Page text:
As California built ties with China, several groups were championing an emissions mandate as a cure for its pollution. Among the policy’s enthusiasts was then-Gov. Jerry Brown, who saw electric vehicles as a potential area of cooperation. Environmentalists were on board as well.

In 2014, as Mr. Musk talked about setting up a factory in China, Tesla joined the groups in pushing for a change.

Grace Tao, a Tesla lobbyist, met with people at the Innovation Center for Energy and Transportation, an environmental nonprofit based in Los Angeles and Beijing. The group, also known as iCET, had approached Tesla. They talked about working together on an emissions mandate in the country, according to notes taken by the nonprofit and shared with The Times.

“They needed that to be successful in China,” Feng An, iCET’s executive director, said about Tesla. But Chinese officials were initially skeptical, he added, because the policy would effectively require traditional automakers to subsidize E.V. companies like Tesla.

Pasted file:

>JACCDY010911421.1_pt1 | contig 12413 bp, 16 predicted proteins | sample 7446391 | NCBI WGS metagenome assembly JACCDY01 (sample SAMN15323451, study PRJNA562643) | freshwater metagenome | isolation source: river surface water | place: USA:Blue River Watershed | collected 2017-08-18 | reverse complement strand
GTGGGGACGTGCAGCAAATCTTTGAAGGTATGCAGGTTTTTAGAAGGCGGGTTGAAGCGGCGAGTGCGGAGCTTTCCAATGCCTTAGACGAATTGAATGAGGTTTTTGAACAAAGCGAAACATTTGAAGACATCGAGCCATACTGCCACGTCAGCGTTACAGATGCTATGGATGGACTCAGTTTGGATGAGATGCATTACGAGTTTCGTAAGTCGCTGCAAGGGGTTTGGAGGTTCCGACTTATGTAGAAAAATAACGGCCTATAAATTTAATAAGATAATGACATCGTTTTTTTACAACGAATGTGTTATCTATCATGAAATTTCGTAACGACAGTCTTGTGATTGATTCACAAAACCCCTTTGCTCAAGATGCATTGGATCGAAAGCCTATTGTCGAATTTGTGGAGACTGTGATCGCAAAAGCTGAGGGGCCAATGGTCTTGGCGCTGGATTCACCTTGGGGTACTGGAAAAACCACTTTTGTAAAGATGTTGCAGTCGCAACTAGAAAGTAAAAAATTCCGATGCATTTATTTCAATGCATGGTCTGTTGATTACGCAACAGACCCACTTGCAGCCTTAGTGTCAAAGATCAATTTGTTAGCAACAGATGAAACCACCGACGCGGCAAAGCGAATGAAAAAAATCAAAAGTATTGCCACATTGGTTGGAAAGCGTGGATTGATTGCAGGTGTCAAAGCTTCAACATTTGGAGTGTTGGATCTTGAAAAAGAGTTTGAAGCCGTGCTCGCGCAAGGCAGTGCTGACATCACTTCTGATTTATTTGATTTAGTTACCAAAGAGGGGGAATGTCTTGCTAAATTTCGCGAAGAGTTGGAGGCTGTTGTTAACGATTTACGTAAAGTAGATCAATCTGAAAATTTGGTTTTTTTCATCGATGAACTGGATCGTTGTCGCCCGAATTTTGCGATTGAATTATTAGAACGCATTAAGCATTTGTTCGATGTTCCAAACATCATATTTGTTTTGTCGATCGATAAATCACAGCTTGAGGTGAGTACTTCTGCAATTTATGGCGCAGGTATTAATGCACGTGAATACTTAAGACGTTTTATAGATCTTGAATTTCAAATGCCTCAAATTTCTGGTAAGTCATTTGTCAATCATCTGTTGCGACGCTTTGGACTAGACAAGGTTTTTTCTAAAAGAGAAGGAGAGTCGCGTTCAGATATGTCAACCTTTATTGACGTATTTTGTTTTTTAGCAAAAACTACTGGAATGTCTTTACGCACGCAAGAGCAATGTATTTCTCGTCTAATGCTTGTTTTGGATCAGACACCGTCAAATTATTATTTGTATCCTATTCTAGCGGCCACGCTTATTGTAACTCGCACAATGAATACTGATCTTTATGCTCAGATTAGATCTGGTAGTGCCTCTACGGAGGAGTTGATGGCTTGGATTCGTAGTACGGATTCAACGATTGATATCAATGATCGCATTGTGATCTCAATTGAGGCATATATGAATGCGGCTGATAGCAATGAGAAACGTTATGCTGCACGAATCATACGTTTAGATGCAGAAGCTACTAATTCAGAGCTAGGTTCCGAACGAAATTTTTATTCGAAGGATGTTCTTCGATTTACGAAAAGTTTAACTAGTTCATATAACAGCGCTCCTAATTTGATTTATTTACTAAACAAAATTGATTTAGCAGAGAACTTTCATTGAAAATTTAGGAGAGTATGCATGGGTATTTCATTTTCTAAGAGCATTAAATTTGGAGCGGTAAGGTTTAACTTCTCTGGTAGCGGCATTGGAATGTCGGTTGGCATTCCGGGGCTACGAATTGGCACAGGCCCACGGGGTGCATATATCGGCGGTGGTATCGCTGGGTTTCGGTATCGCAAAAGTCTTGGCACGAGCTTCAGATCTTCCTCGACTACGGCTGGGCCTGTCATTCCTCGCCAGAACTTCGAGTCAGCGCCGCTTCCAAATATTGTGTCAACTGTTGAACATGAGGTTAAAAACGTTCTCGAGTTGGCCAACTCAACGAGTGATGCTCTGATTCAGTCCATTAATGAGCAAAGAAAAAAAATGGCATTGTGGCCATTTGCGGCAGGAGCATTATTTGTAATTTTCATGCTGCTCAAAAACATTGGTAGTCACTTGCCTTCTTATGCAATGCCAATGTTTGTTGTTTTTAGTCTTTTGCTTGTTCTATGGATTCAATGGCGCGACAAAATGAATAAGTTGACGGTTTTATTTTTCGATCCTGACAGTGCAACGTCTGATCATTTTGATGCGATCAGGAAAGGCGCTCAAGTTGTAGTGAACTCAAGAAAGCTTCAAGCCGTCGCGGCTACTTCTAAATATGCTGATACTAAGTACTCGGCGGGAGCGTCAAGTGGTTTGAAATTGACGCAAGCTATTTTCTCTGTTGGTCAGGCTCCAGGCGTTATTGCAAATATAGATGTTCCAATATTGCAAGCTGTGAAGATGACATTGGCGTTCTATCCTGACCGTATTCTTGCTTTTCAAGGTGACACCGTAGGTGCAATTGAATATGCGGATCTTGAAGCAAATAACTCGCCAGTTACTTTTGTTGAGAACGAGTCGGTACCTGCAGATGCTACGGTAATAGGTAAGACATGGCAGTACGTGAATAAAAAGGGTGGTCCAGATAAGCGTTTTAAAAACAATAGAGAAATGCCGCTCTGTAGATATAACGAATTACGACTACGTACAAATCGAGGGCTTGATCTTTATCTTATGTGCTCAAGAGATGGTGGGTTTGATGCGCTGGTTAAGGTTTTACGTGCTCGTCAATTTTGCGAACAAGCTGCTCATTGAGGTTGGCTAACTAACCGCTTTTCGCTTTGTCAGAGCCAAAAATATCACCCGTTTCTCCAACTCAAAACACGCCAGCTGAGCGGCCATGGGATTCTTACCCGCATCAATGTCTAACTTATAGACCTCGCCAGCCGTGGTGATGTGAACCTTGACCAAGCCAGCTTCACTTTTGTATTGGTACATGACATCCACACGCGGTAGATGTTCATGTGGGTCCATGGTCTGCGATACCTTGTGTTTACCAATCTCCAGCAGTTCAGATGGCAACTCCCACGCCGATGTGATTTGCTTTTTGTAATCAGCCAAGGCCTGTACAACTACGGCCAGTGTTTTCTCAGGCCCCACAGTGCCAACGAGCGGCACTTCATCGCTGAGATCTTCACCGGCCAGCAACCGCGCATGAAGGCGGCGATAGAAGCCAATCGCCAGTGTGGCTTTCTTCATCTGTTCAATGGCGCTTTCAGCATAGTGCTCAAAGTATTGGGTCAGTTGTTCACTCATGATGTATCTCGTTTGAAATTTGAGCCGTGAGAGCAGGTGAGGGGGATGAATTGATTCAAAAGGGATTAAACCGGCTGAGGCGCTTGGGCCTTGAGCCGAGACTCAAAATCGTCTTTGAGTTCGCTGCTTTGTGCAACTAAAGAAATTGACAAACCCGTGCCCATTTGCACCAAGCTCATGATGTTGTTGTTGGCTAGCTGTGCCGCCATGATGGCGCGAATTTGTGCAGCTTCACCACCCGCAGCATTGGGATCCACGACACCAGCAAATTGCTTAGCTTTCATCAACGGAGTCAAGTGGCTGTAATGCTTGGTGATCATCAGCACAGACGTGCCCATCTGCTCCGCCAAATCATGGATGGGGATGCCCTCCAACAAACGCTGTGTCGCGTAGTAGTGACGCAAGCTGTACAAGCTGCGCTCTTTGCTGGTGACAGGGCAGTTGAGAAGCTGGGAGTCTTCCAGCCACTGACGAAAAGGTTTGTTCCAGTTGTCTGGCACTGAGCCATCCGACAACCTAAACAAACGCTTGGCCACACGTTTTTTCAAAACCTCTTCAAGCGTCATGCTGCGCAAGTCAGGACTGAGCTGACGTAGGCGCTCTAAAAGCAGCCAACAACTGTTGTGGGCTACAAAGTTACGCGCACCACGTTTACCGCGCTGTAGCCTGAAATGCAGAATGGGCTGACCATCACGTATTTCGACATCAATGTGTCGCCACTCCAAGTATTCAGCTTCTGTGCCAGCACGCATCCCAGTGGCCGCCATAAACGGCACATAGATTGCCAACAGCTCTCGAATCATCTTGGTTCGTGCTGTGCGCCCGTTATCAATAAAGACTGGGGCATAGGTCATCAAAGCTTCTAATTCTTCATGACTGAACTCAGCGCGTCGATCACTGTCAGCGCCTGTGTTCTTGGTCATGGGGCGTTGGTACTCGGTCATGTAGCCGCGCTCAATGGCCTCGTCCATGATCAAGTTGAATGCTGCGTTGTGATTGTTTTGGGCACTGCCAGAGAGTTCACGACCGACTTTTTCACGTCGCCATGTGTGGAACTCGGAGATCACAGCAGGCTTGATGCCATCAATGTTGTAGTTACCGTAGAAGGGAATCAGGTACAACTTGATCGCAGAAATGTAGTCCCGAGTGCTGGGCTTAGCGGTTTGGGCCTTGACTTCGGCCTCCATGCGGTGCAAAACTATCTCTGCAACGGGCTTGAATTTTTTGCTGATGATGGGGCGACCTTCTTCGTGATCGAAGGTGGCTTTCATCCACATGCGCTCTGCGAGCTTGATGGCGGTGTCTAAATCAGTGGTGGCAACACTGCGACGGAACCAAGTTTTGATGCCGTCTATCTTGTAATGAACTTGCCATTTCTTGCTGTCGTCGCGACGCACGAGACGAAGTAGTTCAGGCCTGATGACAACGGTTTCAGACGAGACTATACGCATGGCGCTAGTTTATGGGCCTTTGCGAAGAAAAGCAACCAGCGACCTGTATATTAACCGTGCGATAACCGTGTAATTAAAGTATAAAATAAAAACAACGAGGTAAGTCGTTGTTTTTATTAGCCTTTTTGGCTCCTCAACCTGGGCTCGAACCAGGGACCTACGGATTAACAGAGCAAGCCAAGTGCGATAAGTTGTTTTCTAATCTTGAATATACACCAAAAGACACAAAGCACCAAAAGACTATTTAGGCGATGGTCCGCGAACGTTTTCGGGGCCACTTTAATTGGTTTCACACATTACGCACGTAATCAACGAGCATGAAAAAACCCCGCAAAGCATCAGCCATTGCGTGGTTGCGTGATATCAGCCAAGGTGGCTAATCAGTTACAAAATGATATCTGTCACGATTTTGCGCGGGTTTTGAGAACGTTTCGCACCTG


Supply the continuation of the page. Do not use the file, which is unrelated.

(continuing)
His group helped plan meetings with Ken Morgan, then a U.S.-based Tesla lobbyist, according to event materials and emails obtained by The Times. In 2015, Mr. Morgan met with officials in three Chinese cities, touting how California’s emissions mandate had helped spur E.V. production. (Ms. Tao and Mr. Morgan, who recently left Tesla, did not respond to questions.)

Local officials were keen to persuade Tesla to build a factory in their cities. That interest could “potentially be leveraged” to promote a mandate, Maya Ben Dror, who worked for iCET at the time, wrote in an email to Mr. Morgan.

Dr. An said he took two groups of Chinese city officials to visit Tesla’s office in California, adding that neither Tesla nor Mr. Musk gave iCET any money. He and Dr. Ben Dror saw the emissions scheme as sound environmental policy.